Fort Knox

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Coordinates: 37 ° 53 '0 "  N , 85 ° 57' 55"  W.

Fort Knox
Location of Fort Knox in Kentucky

The Fort Knox is a base of the US Army in the US state of Kentucky . It is mainly as a warehouse for the gold reserve of the Treasury of the United States is known, the so-called United States Bullion Depository . Fort Knox is home to one of the largest amounts of gold in the world. However, according to their own statements, even more gold is in the Federal Reserve Bank of New York , although there is also gold from foreign banks and central banks.


The fort was built in 1862 during the Civil War and was then still called Fort Duffield . It was neglected after the war. During the First World War , the fort was put back into operation and enlarged. It was named after Henry Knox , a general of the Revolutionary War and later Minister of War . At times, the fort extended over an area of ​​162 km 2 . After the war, however, operations were reduced again significantly.

In the 1930s, the fort became a permanent location for the armored forces . The United States wanted to catch up with the heavily mechanized German Empire at the beginning of the Second World War . Around 1943 Fort Knox consisted of 3820 buildings covering a total of 432 km 2 .

Stationed units

Gold warehouse

The outside of the US Bullion Depository

The Treasury Department established the Bullion Depository adjacent to Fort Knox in 1936 as a warehouse for part of its gold reserves . It is a heavily secured two story building. 465 cubic meters of granite, 3,200 cubic meters of concrete, 750 tons of reinforcing steel and 670 tons of structural steel were used for the construction. The construction costs amounted to 560,000 US dollars . Based on today's value, this corresponds to about 10.3 million US dollars.

From January to June 1937, much of the US gold reserves were shipped there by rail through the Railway Mail Service.

The warehouse had become necessary when a secure home was needed for the private gold holdings that were nationalized in the 1930s. The Presidential Executive Order 6102 of 1933 prohibited the private possession of gold coins and gold bars (see gold ban ). The gold had to be transferred to the Treasury Department for compensation in US dollars . With the termination of the Bretton Woods system in 1973, this regulation ended.

Today, 147.3 million troy ounces (approx. 4580 t ) of gold are stored, with a current value of approx. 157 billion euros (as of November 13, 2018).

During the Second World War, Fort Knox kept the American Declaration of Independence , the Constitution of the United States and the Bill of Rights and a copy of the British Magna Carta .

In contrast to the world's largest gold reserves, which are stored in the Federal Reserve Bank of New York and consist largely of gold that is owned by various foreign state banks and international organizations (especially the IMF ), Fort Knox only stores gold , which is owned by the United States .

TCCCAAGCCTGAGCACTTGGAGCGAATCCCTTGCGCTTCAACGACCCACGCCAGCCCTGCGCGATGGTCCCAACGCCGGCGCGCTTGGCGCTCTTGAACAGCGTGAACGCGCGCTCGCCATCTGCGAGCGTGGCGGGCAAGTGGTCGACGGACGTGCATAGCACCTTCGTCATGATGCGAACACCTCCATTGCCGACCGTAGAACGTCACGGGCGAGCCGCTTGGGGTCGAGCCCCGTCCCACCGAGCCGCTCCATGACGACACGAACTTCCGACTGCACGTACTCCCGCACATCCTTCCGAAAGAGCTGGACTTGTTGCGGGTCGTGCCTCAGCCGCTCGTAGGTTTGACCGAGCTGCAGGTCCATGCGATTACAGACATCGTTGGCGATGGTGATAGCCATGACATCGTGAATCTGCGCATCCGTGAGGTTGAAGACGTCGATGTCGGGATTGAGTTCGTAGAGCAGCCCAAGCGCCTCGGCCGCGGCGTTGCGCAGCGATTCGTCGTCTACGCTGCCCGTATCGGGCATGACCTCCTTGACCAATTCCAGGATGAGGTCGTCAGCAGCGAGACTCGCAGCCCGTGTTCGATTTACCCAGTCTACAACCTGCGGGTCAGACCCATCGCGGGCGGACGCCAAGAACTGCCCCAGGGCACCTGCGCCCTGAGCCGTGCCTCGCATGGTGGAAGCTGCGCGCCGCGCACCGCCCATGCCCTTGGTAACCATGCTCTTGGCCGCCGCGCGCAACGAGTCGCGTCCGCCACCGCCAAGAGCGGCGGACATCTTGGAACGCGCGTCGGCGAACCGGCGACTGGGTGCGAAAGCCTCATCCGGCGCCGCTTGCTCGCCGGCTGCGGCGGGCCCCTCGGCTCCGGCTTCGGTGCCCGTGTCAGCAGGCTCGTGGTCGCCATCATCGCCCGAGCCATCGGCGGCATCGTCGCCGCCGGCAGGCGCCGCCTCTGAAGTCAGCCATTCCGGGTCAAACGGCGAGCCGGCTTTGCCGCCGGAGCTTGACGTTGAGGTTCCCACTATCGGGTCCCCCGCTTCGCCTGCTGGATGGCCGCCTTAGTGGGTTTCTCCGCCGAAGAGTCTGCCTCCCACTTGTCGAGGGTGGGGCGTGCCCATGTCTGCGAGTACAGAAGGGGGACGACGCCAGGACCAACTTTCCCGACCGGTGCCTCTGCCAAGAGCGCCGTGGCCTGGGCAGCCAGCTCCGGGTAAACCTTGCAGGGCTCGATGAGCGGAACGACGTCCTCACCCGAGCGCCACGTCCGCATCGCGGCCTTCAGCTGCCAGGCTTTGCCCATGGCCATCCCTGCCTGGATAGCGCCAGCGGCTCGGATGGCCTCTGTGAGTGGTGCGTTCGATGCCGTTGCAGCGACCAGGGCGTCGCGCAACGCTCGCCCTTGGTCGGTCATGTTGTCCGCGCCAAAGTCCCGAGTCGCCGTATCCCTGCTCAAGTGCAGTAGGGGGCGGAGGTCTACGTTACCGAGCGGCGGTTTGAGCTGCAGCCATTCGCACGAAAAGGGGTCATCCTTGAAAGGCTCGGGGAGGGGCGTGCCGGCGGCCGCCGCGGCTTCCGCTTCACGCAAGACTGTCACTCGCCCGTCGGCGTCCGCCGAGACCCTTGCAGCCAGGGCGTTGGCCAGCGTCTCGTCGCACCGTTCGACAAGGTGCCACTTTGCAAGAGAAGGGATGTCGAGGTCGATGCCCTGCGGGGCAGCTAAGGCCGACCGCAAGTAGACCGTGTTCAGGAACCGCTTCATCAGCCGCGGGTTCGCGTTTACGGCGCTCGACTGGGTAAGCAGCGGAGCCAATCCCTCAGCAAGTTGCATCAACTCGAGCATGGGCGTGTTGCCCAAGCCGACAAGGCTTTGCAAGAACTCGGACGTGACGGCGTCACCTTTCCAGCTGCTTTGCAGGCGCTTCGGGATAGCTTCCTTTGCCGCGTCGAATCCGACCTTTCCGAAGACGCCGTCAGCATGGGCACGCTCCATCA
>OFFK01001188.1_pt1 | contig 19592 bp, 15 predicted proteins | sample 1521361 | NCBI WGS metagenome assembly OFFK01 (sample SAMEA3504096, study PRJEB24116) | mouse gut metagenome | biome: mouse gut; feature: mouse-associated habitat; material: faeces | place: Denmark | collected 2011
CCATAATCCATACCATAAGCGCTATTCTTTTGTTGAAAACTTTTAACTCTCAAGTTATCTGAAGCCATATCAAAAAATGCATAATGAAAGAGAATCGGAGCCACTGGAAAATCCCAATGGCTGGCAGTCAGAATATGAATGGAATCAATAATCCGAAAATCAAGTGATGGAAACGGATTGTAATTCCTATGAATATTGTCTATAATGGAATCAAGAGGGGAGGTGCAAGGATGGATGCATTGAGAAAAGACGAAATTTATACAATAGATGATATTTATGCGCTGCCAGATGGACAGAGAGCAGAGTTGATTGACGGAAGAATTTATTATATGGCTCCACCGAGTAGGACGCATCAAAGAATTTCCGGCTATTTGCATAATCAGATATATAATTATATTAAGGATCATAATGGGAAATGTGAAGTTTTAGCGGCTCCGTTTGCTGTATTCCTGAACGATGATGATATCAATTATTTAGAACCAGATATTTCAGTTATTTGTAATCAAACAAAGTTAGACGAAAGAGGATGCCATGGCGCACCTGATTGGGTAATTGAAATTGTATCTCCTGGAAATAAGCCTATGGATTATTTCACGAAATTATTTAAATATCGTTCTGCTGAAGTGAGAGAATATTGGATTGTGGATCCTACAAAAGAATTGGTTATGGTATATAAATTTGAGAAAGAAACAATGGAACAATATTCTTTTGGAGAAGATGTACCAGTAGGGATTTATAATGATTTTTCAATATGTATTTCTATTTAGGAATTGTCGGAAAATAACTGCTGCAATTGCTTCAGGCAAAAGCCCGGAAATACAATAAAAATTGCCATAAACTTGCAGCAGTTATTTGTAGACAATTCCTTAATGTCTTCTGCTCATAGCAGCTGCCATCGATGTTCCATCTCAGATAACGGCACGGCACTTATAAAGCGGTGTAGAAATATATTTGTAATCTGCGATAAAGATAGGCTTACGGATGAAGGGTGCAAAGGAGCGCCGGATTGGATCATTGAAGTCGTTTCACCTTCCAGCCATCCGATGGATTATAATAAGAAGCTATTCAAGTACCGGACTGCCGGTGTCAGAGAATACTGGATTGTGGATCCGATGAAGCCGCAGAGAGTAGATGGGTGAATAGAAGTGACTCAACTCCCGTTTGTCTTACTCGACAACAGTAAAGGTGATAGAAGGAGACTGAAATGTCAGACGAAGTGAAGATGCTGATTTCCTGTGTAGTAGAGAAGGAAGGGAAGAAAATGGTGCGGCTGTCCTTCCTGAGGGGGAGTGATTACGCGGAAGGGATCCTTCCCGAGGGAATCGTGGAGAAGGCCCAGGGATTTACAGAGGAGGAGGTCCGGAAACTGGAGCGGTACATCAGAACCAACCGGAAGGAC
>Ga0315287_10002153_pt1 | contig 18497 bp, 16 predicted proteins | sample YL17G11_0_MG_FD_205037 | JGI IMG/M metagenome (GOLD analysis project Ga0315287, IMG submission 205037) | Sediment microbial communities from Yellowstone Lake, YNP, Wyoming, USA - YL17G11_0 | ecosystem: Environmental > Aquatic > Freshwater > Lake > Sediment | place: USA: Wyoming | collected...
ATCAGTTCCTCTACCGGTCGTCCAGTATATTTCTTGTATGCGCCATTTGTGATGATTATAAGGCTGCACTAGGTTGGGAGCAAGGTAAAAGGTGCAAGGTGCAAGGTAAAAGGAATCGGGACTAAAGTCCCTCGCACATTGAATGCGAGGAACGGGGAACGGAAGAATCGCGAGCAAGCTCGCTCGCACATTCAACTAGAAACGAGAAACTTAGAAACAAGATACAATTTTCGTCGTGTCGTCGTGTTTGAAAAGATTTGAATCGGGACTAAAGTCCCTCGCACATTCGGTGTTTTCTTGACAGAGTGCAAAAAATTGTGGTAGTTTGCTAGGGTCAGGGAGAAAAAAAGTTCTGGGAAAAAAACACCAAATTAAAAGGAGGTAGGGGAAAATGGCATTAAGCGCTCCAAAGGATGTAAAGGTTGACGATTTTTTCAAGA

security system

The building is lined with four watchtowers on each corner, which can only be entered from the inside. In the course of the construction phase, the adjacent forest was completely cleared so as not to provide any cover for potential attackers. The entrance is a 20-tonne door made of steel plates, double-T steel girders and steel cylinders. No single person knows the entire number combination necessary to open it. Instead, several employees have to enter various codes independently of one another in order to open the door.

Patton Museum

The history of the cavalry and armed units of the US Army, as well as the career of General George S. Patton, can be viewed free of charge in the George Patton Museum on the grounds of Fort Knox.

The exhibits include various military vehicles and uniforms as well as two fire engines that were used on September 11, 2001 in the third of the September 11, 2001 terrorist attacks on the Pentagon . Personal items of the eponymous general are also presented.


In the James Bond -Spielfilm Goldfinger 's largest gold smugglers in the world, Auric Goldfinger breaks into Fort Knox to the stored there gold reserves to irradiate radioactive and so the value to increase his own gold. Since no interior shots were allowed for security reasons, the interior of the warehouse building was built entirely as a backdrop.

Web links

Commons : Fort Knox  - collection of pictures, videos and audio files

Individual evidence

  1. a b Currency & Coins: Fort Knox Bullion Depository. Retrieved November 13, 2018 (American English).
  2. Automatically updated and documented by template: inflation .
  3. Behind The Badge: Protected Shipments. Smithsonian National Postal Museum, November 13, 2018, accessed November 13, 2018 .
  4. ^ President of the United States: Executive Order 6102 . ( [accessed November 13, 2018]).
  5. Fort Knox Bullion Depository | US Mint. Retrieved November 13, 2018 (American English).
  6. Wolfram | Alpha Knowledgebase, 2018. Retrieved November 13, 2018 (American English).
  7. Fort Knox Fun Facts | US Mint. Retrieved November 13, 2018 (American English).
  8. ^ British Ambassador Lord Lothian, Library of Congress, Britain, United States, England: Magna Carta Comes to America - Magna Carta: Muse and Mentor | Exhibitions - Library of Congress. November 6, 2014, accessed November 13, 2018 .
  9. ^ "About the Fed: Gold Vault" - Federal Reserve Bank of New York. Accessed November 13, 2018 .
  10. Solveig Grothe: Fort Knox: Honey, are you there? In: Spiegel Online . January 23, 2012 ( [accessed November 13, 2018]).